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Coping With Sexual Problems Related to Chemotherapy
What You Can Do
- Ask your doctor if the chemotherapy will likely affect your ability to father a child. If so, ask if the effects be temporary or permanent.
- Before starting treatment, talk to your doctor about the possibility of sperm banking if infertility may be a problem. Banking is a procedure that freezes sperm for future use.
- Use birth control with your partner during treatment. Ask your doctor how long you need to use birth control.
- Ask if you should use a condom during sexual intercourse after chemotherapy, since some of the chemotherapy may end up in the sperm.
Effects on the Ovaries
- Infertility —Damage to the ovaries may result in infertility, the inability to become pregnant. The infertility can be either temporary or permanent. Women of child-bearing potential who wish to preserve their ability to become pregnant have an option of embryo cryopreservation. A referral to a fertility expert will be needed in such situations.
- Ovarian failure —A woman's age and the drugs and dosages used will determine whether she experiences an ovarian failure while on chemotherapy. Chemotherapy-induced amenorrhea (absence of menstruation) is a well-recognized side effect of chemotherapy. Some women develop complete and permanent ovarian failure (menopause) during chemotherapy. Other women may stop menstruating during therapy, but then later (months to years) the ovarian function, menstrual cycles, and fertility may return. Chemotherapy may also cause menopause-like symptoms such as hot flashes and dry vaginal tissues. These tissue changes can make intercourse uncomfortable and can make a woman more prone to bladder and/or vaginal infections. Any infection should be treated right away.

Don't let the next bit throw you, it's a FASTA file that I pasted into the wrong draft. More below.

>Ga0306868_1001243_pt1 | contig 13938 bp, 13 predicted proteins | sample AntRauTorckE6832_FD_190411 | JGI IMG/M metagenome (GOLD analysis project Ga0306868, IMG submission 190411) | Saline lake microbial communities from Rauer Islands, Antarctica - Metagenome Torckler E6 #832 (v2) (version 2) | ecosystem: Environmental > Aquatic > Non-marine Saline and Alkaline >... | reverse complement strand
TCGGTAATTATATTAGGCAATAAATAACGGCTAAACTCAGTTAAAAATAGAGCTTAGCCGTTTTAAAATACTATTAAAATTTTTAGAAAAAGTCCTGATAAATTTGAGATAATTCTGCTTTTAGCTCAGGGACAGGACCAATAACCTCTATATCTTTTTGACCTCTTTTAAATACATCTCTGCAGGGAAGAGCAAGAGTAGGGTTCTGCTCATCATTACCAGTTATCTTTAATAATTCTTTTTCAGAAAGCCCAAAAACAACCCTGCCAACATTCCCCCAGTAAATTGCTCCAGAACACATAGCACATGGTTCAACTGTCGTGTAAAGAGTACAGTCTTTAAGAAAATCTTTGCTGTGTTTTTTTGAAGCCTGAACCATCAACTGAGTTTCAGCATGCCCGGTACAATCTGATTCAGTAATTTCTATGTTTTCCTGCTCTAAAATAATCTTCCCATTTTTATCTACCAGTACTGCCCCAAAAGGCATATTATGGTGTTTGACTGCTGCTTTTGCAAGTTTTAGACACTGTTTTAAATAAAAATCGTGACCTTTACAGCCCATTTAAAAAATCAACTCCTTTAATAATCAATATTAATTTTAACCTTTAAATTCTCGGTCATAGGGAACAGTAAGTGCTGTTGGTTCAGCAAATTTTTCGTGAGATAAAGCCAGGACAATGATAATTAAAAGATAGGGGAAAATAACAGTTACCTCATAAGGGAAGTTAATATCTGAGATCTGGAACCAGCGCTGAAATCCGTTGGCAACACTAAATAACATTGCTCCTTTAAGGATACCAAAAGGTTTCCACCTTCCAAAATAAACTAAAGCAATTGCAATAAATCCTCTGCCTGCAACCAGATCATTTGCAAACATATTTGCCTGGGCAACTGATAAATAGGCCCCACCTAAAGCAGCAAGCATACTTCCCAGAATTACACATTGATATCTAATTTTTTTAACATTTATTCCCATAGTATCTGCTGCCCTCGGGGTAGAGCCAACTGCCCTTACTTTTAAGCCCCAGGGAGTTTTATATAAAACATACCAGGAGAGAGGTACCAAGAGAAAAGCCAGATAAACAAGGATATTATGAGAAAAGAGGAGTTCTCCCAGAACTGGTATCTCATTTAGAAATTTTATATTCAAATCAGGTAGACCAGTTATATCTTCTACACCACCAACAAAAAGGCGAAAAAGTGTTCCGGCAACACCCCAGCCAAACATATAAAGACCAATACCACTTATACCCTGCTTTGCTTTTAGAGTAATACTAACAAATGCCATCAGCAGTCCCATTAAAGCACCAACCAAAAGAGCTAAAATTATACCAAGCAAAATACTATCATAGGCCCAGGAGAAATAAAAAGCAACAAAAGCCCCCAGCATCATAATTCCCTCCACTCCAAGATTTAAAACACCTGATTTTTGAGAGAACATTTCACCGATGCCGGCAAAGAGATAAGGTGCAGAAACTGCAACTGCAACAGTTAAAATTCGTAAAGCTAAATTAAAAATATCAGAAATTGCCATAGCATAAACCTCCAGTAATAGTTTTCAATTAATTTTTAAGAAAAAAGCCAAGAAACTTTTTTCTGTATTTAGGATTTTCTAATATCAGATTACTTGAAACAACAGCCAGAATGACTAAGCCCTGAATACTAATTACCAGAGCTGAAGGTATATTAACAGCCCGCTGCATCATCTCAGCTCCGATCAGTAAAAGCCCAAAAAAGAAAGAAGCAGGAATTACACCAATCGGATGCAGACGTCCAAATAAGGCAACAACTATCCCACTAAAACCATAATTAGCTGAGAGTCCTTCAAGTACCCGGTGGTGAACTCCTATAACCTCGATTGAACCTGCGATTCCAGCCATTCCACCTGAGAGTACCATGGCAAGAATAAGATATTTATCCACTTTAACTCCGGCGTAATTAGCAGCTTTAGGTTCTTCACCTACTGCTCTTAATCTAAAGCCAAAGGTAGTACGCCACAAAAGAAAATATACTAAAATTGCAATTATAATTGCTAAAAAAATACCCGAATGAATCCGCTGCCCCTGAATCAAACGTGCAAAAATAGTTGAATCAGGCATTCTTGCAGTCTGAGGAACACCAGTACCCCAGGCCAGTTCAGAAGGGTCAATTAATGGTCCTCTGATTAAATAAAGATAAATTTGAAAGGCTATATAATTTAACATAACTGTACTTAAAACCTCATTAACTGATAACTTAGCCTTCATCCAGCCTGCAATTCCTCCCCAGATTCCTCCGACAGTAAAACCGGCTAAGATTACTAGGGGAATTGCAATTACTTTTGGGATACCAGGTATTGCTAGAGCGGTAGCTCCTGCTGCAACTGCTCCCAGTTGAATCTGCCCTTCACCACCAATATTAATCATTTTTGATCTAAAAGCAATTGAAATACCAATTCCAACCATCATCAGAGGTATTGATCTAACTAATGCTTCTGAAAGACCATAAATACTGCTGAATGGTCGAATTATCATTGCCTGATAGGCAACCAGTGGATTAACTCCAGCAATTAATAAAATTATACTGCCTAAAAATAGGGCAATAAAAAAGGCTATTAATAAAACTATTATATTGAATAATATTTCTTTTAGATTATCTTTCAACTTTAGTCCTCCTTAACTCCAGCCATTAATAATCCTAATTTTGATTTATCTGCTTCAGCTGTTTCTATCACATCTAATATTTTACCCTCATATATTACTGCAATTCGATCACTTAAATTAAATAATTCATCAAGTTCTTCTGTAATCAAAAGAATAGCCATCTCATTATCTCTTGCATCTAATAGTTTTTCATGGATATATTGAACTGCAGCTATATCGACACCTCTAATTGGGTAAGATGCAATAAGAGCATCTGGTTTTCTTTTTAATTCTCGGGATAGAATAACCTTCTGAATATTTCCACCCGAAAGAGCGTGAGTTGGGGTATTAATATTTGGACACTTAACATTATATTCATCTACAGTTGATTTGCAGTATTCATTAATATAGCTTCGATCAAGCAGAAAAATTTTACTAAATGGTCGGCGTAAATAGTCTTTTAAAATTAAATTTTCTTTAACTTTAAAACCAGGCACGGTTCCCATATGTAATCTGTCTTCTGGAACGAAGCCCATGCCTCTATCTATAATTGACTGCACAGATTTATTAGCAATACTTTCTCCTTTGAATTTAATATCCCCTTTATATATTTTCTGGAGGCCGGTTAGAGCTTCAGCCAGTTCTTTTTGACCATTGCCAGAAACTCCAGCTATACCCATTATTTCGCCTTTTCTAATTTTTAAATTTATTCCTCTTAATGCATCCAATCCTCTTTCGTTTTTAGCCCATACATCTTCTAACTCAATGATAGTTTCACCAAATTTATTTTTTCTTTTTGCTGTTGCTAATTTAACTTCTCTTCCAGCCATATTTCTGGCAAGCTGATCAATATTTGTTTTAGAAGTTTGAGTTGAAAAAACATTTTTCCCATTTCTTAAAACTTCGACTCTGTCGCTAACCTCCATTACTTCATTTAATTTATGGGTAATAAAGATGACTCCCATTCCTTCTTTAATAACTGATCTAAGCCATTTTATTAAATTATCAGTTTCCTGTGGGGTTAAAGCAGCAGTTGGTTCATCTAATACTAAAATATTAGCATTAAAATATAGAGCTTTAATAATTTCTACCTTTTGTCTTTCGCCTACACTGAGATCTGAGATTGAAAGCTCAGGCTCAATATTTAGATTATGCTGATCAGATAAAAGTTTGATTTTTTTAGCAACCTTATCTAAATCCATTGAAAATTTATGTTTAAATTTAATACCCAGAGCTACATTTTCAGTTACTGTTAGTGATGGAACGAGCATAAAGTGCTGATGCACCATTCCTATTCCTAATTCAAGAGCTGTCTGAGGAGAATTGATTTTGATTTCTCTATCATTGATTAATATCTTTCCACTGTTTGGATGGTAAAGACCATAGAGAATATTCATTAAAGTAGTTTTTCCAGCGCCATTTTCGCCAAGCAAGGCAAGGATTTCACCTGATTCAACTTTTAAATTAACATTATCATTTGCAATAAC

Help for Hot Flashes
- Dress in layers—to help you remain comfortable and avoid feeling overheated
- Exercise—to increase energy level, reduce the risk of depression, and improve bone health
- Try meditation or other relaxation methods—to improve sleep quality, reduce stress, and enhance your overall mood
Relieving Vaginal Symptoms and Preventing Infection
- Use a water-based vaginal lubricant at the time of intercourse.
- There are products that can be used to stop vaginal dryness. Ask your doctor about vaginal gels that can be applied to the vagina.
- Avoid using petroleum jelly, which is difficult for the body to get rid of. It also increases the risk of a yeast infection.
- Wear cotton underwear and pantyhose with a ventilated cotton lining.
- Avoid wearing tight pants or shorts.
- Ask your doctor about prescribing a vaginal cream or suppository to reduce the chances of infection.
Feelings About Sexuality
- Worries about changes in appearance.
- Anxiety about health, family, or finances.
- Side effects of treatment, including fatigue and hormonal changes.
American Cancer Society http://www.cancer.org
National Cancer Institute http://www.cancer.gov
BC Cancer Agency http://www.bccancer.bc.ca
Canadian Cancer Society http://www.cancer.ca
Dolmans MM, Demylle D, Martinez-Madrid B, Donnez J. Efficacy of in vitro fertilization after chemotherapy. Fertil Steril. 2005; 83:897.
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National Cancer Institute. Chemotherapy and you: support for people with cancer. National Cancer Institute website. Available at: http://www.cancer.gov/cancertopics/chemotherapy-and-you.pdf. Updated June 2011. Accessed February 5, 2014.
Premature ovarian failure. EBSCO DynaMed website. Available at: http://www.ebscohost.com/dynamed. Updated January 16, 2014. Accessed February 5, 2014.
Sex and men with cancer. American Cancer Society website. Available at: http://www.cancer.org/acs/groups/cid/documents/webcontent/003232-pdf.pdf. Accessed February 5, 2014.
Sex and women with cancer. American Cancer Society website. Available at: http://www.cancer.org/acs/groups/cid/documents/webcontent/003229-pdf.pdf. Accessed February 5, 2014.
Veeck LL, Bodine R, Clarke RN, et al. High pregnancy rates can be achieved after freezing and thawing human blastocysts. Fertil Steril. 2004; 82:1418.
Walshe JM, Denduluri N, Swain SM. Amenorrhea in premenopausal women after adjuvant chemotherapy for breast cancer. J Clin Oncol. 2006; 24:5769.
- Reviewer: Michael Woods, MD
- Review Date: 02/2014
- Update Date: 00/20/2014